A Maryland federal judge has ruled that an employer must stand trial on claims by a former white employee who alleged she was terminated to set an example of the company’s commitment to fight racism. In Wethje v. CACI-ISS, 2021 U.S. Dist. Lexis 34543 (D. Md. 2/24/21), Judge Paula Xinis denied the company’s motion for summary judgement on the employee’s claims of race discrimination under Title VII and Section 1981.
The case arose when CACI eliminated Wethje’s position in July 2017 and replaced her with an African-American employee who had made internal complaints of discrimination. Prior to eliminating Wethje’s position, the company’s Executive Vice President of Business Development notified CACI’s upper management of his desire to immediately terminate Wethje to make it appear as if he were taking a “strong” position against race discrimination. The reason the EVP was targeting Wethje is that she had admittedly told an African-American employee that she “served several masters.” The African-American employee found this comment racially derogatory, and complained about it to the EVP.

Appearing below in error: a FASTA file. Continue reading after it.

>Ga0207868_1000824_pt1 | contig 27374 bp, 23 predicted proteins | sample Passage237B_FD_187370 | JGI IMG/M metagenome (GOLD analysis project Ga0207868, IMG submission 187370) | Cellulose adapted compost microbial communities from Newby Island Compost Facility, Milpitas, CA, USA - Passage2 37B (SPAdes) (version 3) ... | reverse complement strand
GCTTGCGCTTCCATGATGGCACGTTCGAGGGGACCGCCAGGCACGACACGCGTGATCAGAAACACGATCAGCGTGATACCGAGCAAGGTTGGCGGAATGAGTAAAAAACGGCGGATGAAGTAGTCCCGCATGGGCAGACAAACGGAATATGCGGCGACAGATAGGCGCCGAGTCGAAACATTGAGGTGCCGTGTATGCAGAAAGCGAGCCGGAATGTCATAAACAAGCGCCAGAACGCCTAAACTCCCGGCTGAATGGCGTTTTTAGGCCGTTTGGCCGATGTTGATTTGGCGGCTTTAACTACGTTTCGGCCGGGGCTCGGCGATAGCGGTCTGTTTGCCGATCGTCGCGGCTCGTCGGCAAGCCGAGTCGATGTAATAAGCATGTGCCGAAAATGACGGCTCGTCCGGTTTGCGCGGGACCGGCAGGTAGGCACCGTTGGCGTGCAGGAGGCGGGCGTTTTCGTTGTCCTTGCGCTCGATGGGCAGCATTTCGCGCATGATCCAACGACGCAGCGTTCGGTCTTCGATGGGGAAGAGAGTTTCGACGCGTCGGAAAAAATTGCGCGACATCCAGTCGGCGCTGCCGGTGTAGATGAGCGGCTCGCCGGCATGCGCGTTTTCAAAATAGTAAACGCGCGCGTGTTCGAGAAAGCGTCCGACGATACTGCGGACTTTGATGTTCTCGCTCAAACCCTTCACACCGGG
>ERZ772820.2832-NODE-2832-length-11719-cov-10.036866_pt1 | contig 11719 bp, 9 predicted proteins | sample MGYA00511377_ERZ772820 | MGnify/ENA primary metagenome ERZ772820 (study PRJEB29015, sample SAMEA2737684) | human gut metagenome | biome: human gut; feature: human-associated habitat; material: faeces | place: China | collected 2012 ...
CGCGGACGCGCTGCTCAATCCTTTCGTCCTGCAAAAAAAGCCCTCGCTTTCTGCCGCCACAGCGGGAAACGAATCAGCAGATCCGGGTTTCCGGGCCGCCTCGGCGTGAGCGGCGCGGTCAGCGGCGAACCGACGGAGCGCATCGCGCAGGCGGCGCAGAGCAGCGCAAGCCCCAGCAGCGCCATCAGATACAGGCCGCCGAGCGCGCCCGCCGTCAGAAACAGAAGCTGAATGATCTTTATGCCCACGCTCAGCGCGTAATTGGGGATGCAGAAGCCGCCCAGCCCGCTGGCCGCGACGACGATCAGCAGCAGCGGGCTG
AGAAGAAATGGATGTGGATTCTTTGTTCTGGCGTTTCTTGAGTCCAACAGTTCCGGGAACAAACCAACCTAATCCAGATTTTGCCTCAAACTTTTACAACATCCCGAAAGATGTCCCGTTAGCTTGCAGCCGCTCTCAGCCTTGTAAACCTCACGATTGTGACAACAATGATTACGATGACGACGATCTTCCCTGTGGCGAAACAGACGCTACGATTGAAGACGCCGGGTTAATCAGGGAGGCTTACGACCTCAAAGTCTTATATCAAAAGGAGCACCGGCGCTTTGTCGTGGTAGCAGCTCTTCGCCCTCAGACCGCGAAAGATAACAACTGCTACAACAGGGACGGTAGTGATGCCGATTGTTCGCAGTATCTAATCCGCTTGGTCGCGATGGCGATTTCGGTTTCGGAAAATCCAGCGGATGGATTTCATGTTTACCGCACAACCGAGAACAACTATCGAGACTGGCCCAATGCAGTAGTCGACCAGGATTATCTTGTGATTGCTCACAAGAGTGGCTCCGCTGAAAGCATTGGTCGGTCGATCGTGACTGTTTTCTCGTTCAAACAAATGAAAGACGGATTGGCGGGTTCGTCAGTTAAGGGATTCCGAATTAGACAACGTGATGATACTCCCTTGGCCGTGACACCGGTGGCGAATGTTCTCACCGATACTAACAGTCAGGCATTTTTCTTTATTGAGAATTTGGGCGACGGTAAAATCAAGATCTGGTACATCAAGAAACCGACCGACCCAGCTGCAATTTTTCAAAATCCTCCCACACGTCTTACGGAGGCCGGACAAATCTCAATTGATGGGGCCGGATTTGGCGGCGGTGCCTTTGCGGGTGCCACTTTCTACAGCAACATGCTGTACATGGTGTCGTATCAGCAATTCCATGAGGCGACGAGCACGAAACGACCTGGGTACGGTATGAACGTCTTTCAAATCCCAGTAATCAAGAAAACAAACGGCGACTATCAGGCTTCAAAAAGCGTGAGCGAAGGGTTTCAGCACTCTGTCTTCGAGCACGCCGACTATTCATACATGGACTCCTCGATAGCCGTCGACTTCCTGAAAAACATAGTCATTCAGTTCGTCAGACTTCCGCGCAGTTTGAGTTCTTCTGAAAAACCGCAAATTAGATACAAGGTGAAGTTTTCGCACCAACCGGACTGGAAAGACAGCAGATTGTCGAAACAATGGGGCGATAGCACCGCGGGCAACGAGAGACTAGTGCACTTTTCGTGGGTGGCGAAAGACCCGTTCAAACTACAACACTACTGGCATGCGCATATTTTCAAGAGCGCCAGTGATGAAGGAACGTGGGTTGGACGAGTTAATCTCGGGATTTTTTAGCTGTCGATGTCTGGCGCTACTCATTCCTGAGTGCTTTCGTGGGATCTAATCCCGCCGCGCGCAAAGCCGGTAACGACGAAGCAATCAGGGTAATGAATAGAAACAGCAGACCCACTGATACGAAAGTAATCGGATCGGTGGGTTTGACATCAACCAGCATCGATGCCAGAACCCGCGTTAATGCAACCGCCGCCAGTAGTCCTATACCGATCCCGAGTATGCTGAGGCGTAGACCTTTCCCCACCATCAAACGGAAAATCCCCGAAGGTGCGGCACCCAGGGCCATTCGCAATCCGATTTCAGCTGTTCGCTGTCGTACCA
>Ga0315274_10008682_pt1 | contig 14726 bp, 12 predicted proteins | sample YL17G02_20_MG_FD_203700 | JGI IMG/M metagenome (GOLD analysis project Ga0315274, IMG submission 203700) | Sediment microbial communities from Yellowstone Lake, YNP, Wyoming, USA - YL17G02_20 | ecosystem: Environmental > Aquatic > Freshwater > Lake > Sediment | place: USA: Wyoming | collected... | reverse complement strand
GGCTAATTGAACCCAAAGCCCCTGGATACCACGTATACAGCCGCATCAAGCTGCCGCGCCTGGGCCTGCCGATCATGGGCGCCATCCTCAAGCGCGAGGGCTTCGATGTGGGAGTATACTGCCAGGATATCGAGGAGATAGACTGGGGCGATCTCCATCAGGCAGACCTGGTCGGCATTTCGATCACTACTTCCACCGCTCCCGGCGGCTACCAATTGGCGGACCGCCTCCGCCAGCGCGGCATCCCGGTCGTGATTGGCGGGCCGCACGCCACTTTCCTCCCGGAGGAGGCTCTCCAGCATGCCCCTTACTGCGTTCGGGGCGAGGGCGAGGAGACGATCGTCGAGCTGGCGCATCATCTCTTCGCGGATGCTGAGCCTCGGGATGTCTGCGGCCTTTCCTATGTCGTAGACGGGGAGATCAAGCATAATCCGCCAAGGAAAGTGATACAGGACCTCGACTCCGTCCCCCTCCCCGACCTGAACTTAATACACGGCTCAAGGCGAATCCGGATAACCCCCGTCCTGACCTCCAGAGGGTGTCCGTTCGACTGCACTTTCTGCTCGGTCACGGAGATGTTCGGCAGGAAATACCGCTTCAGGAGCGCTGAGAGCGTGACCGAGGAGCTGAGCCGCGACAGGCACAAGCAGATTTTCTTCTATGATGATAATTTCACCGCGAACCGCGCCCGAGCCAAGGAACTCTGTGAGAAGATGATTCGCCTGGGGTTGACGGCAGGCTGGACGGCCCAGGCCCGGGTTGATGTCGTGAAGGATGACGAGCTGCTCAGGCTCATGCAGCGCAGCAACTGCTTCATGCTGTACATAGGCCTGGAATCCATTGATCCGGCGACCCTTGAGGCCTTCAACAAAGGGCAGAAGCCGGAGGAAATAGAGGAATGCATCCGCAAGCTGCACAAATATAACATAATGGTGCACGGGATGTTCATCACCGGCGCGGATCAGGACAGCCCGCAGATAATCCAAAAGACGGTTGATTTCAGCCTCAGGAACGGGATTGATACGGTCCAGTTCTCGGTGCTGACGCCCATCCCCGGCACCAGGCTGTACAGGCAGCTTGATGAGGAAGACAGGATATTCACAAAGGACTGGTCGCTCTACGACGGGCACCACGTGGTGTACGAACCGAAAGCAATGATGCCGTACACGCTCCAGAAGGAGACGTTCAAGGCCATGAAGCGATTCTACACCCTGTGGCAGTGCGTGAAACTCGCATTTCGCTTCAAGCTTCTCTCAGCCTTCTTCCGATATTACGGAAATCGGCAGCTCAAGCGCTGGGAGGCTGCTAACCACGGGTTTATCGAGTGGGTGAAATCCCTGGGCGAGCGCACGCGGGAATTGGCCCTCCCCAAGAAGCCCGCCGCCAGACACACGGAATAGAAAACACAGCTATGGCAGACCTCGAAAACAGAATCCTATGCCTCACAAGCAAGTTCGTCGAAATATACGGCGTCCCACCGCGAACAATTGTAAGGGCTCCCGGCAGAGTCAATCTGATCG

Despite the EVP’s desire to immediately terminate Wethje, CACI’s Human Resources Department did not support termination. Wethje had admitted her comment was insensitive, and insisted the racial implications had not crossed her mind when she made the remark. Human Resources recommended the Wethje receive counseling for the incident.
The EVP remained committed to his plan to remove Wethje from CACI. After receiving pushback from Human Resources, he decided to eliminate Wethje’s position and assign all of her staff to an African-American employee who had complained that another white manager had demoted and harassed her and demeaned other African-American employees.
In denying CACI’s motion for summary judgment, Judge Xinis stated that “a reasonable fact-finder could conclude that [the EVP] essentially scapegoated Wethje to defuse the growing claims of race discrimination” at the company. Judge Xinis also took note of the “varied rationales” for termination offered by the company in finding there to be sufficient evidence of pretext in the record.
The Wethje decision is a good reminder to employers that employment discrimination laws protect persons of all races and colors. Employers need to be careful that their efforts to promote diversity, equity and inclusion in the workplace not go so far as to illegally discriminate against employees who may not fall into a historically underrepresented classification.